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Meet a Doula

We were very excited to get the opportunity to speak to Shoshana Maurer who is an experienced Doula working in London. We wanted to be able to share her wisdom and also educate couples about the support that is available for them during pregnancy and birth.

What is the role of a doula?

A Doula is a person that supports women and couples through pregnancy and birth. At a time when midwives are often stretched running between various women giving birth, a Doula is a calming constant presence from beginning to end. She becomes the labouring woman’s advocate and voice, and protects her from all surrounding noise and chaos at a time when she needs to focus most in a place of quiet and calm.

Why would I choose to have a doula?

A Doula helps empower women to believe their bodies were designed for this task and they should therefore embrace birth rather than fear it. The more they relax into it, the more naturally the body will open up. What’s critical is to help women/couples achieve the birth they want. Too many women still have the preconceived idea that if they don’t have the perfect textbook natural birth, they have already failed as women and mothers. Nonsense! My role is to support the mum’s choice and help her to achieve a positive birthing experience so she looks back with pride and not horror! If it’s an epidural she wants, that is her absolute prerogative to do so. A Doula is NOT a medical professional. I work in partnership with midwives and doctors and respect their medical knowledge and professionalism. A Doula is unable to perform examinations or any other clinical task. I will help communicate with the medical staff to ensure my clients have all the information they need to make calm informed decisions throughout their birth.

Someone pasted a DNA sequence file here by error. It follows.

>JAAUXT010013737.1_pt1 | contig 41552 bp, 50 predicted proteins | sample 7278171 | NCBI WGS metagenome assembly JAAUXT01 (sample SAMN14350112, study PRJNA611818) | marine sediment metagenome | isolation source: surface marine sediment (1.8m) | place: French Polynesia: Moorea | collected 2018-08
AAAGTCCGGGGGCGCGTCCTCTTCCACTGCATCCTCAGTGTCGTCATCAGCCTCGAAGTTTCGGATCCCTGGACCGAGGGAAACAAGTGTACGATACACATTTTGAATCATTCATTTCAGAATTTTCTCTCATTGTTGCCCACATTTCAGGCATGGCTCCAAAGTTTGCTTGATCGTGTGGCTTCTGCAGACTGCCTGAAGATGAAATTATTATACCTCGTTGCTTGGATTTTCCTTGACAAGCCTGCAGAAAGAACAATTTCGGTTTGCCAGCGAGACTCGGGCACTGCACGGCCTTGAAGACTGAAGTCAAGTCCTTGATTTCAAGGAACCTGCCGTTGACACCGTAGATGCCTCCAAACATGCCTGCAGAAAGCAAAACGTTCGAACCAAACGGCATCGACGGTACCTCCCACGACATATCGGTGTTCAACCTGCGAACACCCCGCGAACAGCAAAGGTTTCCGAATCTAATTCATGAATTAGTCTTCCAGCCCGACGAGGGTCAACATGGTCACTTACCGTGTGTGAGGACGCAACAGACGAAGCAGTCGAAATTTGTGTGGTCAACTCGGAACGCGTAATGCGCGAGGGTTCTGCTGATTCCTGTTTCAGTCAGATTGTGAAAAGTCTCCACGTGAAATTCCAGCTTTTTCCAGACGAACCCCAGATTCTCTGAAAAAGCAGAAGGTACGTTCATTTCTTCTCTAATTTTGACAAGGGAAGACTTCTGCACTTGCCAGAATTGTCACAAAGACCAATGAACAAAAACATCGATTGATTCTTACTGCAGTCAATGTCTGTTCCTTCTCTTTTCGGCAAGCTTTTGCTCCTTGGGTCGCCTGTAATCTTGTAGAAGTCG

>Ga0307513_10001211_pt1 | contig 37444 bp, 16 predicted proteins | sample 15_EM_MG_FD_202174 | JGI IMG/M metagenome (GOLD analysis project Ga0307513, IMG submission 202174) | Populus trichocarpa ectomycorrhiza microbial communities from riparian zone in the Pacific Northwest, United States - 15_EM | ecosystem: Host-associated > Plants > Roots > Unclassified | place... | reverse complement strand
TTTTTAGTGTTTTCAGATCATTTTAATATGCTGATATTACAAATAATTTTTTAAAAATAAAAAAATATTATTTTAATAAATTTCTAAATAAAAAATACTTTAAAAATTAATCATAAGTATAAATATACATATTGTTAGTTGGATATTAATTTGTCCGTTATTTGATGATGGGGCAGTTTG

How will my partner feel if there is a doula at the birth?

Having a Doula take enormous pressure off the partners as it allows them to have someone there to protect and support them too, as well as their birthing partner.